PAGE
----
SEL 800 provides a simple linear cavity that may be electrically pumped. SEL 800 may generate a passively mode-locked laser output with a high repetition rate. In one embodiment, SEL 800 may produce a 50-100 GHz signal. SEL 800 is fully integrated resulting in a small size and has the benefits of wafer level high-volume manufacturing. In one embodiment, SEL 800 is fabricated using GaAs MBE.

FIG. 9A illustrates one embodiment of an array 900 of electrically pumped SELs having integrated absorbers. Array 900 includes a SEL 930 and a SEL 940. A heat sink 902 may be coupled to the bottom of SELs 930 and 940. In other embodiments, array 900 may include additional SELs.

SEL 930 and SEL 940 share the following layers. Lower mirror 904 is positioned on an isolator 903. Gain region 910 is positioned on lower mirror 904. Absorber 906 is positioned on gain region 910. A spacer 909 is positioned on absorber 906. In one embodiment, SEL 930 and SEL 940 may be electrically isolated from each other. In one instance, such isolation may be achieved by etching between SEL 930 and SEL 940.

SEL 930 includes the following layers. An index matching layer 911 is positioned on spacer 909. A spacer 915 is positioned on index matching layer 911. A microlens 916 is positioned on spacer 915. Laser output 918 is emitted from microlens 916. Electrical pumping is provided to SEL 930 via contact 914 a coupled to the lower mirror 904 and contacts 914 b and 914 c coupled to the index matching layer 911.

SEL 940 includes the following layers. An index matching layer 922 is positioned on spacer 909. A spacer 925 is positioned on index matching layer 922. A microlens 924 is positioned on spacer 925. Laser output 926 is emitted from microlens 924. Electrical pumping is provided to SEL 940 via contact 920 a coupled to the lower mirror 904 and contacts 920 b and 920 c coupled to the index matching layer 922.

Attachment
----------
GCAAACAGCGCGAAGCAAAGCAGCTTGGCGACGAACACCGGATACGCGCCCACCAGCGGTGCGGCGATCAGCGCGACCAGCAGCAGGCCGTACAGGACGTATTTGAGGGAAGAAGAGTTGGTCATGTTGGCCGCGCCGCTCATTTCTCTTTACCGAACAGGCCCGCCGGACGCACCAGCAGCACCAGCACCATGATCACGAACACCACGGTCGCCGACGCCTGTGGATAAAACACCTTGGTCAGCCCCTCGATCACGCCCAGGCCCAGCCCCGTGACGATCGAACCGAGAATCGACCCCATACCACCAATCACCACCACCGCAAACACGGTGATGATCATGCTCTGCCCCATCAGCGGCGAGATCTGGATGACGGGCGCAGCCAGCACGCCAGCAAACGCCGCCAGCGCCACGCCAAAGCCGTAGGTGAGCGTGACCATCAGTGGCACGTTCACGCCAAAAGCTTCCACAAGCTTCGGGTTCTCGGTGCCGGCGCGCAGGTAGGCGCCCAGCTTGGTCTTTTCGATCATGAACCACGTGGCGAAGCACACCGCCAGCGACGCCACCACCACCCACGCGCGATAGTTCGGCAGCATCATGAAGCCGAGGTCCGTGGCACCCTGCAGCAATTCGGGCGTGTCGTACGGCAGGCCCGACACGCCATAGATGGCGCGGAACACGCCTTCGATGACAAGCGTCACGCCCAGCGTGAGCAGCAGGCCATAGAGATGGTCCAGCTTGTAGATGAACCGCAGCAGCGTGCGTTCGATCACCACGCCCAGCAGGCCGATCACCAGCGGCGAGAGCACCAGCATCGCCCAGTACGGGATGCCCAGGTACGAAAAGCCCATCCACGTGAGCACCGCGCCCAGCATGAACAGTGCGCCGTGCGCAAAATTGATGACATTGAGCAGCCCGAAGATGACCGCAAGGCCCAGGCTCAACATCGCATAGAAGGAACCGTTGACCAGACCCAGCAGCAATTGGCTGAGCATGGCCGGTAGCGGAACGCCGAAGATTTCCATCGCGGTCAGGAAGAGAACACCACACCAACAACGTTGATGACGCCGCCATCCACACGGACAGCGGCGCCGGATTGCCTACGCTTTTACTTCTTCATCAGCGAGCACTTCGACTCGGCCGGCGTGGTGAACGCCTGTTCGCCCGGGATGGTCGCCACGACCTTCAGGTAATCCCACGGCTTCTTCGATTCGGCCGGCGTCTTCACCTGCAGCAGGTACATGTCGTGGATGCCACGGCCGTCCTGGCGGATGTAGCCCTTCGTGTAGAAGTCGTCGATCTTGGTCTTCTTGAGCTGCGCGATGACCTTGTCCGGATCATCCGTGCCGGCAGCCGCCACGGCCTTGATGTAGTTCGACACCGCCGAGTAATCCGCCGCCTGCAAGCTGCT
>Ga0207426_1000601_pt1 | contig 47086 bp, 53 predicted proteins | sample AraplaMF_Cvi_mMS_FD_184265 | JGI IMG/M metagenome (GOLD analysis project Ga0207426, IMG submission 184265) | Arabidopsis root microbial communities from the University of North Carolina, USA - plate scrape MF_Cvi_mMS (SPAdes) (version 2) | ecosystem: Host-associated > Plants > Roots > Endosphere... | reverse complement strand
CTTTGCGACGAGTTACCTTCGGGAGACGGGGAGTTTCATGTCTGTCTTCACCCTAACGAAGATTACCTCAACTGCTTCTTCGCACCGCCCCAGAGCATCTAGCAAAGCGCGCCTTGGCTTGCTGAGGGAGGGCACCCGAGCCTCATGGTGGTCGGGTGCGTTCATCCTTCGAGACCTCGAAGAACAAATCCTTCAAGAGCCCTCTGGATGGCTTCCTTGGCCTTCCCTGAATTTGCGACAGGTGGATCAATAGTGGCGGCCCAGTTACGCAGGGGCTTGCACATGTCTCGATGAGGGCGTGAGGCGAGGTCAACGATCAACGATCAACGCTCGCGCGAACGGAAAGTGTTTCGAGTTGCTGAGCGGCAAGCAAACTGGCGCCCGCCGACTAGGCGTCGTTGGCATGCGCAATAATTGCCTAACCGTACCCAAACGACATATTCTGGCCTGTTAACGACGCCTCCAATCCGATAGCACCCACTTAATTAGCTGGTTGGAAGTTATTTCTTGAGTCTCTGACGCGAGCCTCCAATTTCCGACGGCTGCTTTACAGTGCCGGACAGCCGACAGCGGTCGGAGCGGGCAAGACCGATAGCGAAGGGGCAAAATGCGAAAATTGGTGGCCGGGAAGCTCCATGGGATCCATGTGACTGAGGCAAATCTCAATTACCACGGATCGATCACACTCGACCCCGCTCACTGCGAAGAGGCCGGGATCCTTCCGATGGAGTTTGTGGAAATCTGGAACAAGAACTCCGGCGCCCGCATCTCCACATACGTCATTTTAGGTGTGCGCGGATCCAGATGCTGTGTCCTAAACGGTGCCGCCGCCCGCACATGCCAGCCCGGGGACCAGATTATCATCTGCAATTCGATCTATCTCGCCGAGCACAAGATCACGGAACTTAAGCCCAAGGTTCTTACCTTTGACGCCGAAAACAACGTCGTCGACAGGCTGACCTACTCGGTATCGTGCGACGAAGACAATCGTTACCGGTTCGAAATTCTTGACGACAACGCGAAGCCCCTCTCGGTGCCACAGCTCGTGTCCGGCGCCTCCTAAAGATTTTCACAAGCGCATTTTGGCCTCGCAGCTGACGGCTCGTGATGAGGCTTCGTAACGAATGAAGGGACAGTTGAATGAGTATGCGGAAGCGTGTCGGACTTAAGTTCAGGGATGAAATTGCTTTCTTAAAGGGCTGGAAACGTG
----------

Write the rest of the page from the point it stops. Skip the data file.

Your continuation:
In one embodiment, SEL 930 and SEL 940 are individually addressable. A controller (not shown) coupled to array 900 may provide control of each SEL. In one embodiment, electrical pumping is provided only to the addressed SEL. In another embodiment, spacer 915 and 925 may be of different sizes. In this instance, the cavity length of SEL 930 is different than the cavity length of SEL 940 so that SELs 930 and 940 produce output with different repetition rates.

FIG. 9B shows an embodiment of a two-dimensional array 950. The array 950 includes SELs 951-956, where at least one SEL has an integrated absorber as described herein. In one embodiment, each SEL 951-956 is individually addressable. In another embodiment, each SEL 951-956 is configured to provide a passively mode-locked output at a unique repetition rate. In yet another embodiment, each SEL 951-956 is configured to provide a passively mode-locked output at a unique power level.

FIG. 10 shows an embodiment of a communication system 1000. Optical transmitter 1001 includes a SEL array 1002 optically coupled to a multiplexer 1003. SEL array 1002 includes at least one SEL having an integrated absorber as described herein. Multiplexer 1003 includes a select input and a data input. The select input is used to select a SEL of SEL array 1002. The data input is used to receive data for modulation of the output of optical transmitter 1001. Tunable transmitter 1001 outputs an optical signal to an optical channel 1004 optically coupled to optical transmitter 1001. In one embodiment, the optical signal includes an optical time division multiplexing (OTDM) signal. The optical channel 1004 is optically coupled to a network 1006. In one embodiment, network 1006 is a photonic packet-switched network. Network 1006 is optically coupled to an optical channel 1008. An optical receiver 1010 is optically coupled to optical channel 1008 to receive the optical signal. In one embodiment, the optical channels 1004 and 1008 include optical fiber.